US-China trade war: How to know when a ‘real deal’ is coming
Hudson Institute Senior Fellow Michael Pillsbury explains how the Hong Kong protests could impact a trade deal between the U.S. and China.
The U.S. and China are headed back to the negotiating table on Thursday after a series of concessions that cooled the trade war between the world’s two largest economic powers.
The deputy-level discussions will prepare the two sides for the 13th round of trade talks, which are scheduled for next month in Washington.
“A further delay of October tariffs has become a real possibility, which could add up to a multi-month respite from trade escalation,” New York-based Morgan Stanley Strategist Michael Zezas wrote Sunday.
The U.S. and China have been close to a deal before, only to see the talks break down and the trade war escalate. On May 8, the U.S. accused China of backtracking on almost all aspects of a deal, and two days later more than doubled tariffs on $200 billion of Chinese goods. That set off months of escalation in which ease side raised duties on the other’s goods.
Zezas says it’s important to “separate the signal from the noise” when trying to decipher if a “real deal” is coming together. He says the signal would be “meaningful concession” preceded by one of three circuit breakers:
- Weakness in risk assets
- A slowdown in economic data
- Increased political risk
“Any of these would create incentives for one or both sides to make concessions on core issues,” Zezas wrote, adding that he doesn’t think that any of the elements are there yet.
Equity markets in the U.S. remain strong, with the S&P 500 less than 1 percent from an all-time high. While China’s Shanghai Composite is 10 percent below its April peak, it has been rallying in recent weeks.
Both countries have seen their GDP growth slow since the trade war began.
China’s GDP expanded just 6.2 percent in the second quarter, its weakest since 1992, and is expected to slow further without a resolution to the trade war.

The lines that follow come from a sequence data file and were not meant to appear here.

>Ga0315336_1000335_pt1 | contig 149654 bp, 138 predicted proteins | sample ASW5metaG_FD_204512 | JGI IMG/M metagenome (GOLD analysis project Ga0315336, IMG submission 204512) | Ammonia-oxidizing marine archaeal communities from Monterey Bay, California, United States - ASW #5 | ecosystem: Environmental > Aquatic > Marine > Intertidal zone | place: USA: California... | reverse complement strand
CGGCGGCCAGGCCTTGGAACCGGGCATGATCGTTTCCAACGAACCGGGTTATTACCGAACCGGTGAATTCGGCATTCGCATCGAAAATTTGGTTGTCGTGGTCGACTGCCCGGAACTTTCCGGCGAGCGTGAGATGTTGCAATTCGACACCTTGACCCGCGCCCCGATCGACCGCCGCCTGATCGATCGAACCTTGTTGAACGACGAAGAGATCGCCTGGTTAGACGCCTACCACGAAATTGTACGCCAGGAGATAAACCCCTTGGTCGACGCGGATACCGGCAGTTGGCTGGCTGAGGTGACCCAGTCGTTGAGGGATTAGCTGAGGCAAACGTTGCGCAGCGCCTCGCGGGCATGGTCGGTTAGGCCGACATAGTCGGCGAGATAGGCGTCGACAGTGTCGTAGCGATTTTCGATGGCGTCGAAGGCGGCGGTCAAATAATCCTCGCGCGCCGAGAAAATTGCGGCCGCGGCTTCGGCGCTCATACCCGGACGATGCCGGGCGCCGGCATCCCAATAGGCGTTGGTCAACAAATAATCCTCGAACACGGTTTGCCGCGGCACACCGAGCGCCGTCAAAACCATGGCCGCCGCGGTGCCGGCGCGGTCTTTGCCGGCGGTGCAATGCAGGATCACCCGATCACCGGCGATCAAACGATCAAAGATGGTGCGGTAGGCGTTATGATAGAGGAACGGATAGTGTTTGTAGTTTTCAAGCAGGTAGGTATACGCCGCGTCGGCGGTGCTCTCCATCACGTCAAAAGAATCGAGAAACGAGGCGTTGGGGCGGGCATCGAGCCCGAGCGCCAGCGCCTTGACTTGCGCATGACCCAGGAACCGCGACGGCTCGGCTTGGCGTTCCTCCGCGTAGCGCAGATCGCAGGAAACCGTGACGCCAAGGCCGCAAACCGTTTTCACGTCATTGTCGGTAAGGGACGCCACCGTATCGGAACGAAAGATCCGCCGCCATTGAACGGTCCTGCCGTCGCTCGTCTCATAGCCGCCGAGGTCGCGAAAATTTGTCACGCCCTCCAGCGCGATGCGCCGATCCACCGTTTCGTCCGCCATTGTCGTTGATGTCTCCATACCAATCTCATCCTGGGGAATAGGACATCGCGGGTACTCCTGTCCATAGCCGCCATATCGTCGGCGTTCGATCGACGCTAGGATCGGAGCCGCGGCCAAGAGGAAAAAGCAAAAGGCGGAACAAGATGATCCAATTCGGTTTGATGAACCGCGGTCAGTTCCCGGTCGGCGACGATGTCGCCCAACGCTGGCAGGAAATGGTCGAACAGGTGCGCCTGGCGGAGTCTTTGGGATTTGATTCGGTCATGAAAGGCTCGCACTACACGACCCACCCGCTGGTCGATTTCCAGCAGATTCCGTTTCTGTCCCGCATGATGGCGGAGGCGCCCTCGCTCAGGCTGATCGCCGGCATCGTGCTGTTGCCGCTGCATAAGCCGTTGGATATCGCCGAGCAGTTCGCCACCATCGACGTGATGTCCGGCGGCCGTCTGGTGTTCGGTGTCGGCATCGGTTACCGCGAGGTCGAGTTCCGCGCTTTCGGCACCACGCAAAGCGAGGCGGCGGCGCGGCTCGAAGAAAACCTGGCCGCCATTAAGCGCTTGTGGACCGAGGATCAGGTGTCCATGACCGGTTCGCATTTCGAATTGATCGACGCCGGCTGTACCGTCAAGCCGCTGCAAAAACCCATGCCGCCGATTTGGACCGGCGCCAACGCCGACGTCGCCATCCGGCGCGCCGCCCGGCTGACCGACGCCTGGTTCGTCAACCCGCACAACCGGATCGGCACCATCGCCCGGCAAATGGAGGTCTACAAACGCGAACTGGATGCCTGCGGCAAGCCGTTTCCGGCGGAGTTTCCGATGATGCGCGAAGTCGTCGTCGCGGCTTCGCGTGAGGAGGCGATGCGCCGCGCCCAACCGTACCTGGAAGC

“With more extensive and higher U.S. tariffs activated, we expect stiffer headwind on Chinese exports,” which will thwart investment in expansion such as new factories and become the catalyst for policy turnaround, a team of Hong Kong- based economists at Bank of America Merrill Lynch wrote on Sept. 4. They see China’s growth slowing to 5.7 percent in 2020.
But the U.S. economy has been slowing down too. Second-quarter GDP grew at a 2 percent annualized rate, down from 3.1 percent the prior quarter. That’s considerably less than President Trump’s goal of 3 percent to 4 percent economic growth.
Sal Guatieri, senior economist at BMO Capital Markets, sees the U.S. economy’s growth slowing to 1.9 percent in the third quarter and getting weaker into next year.
“Economic growth is expected to stay modest at 1.6 percent in Q4 and 1.8 percent in 2020, with the drag from trade protectionism tempered by easier monetary policy and about $50 billion of new federal spending announced in the July budget deal,” he wrote.
Political risk appears to be limited in both countries as Trump’s poll numbers have remained steady and Chinese President Xi Jinping has been granted the ability to remain president for life.
“Unless those circuit breakers are tripped in the coming months, we’d expect the tariffs to eventually take effect (even as another delay of the upcoming October 15 tariffs remains a distinct possibility), keeping pressure on risk assets over the medium term,” Zezas concluded.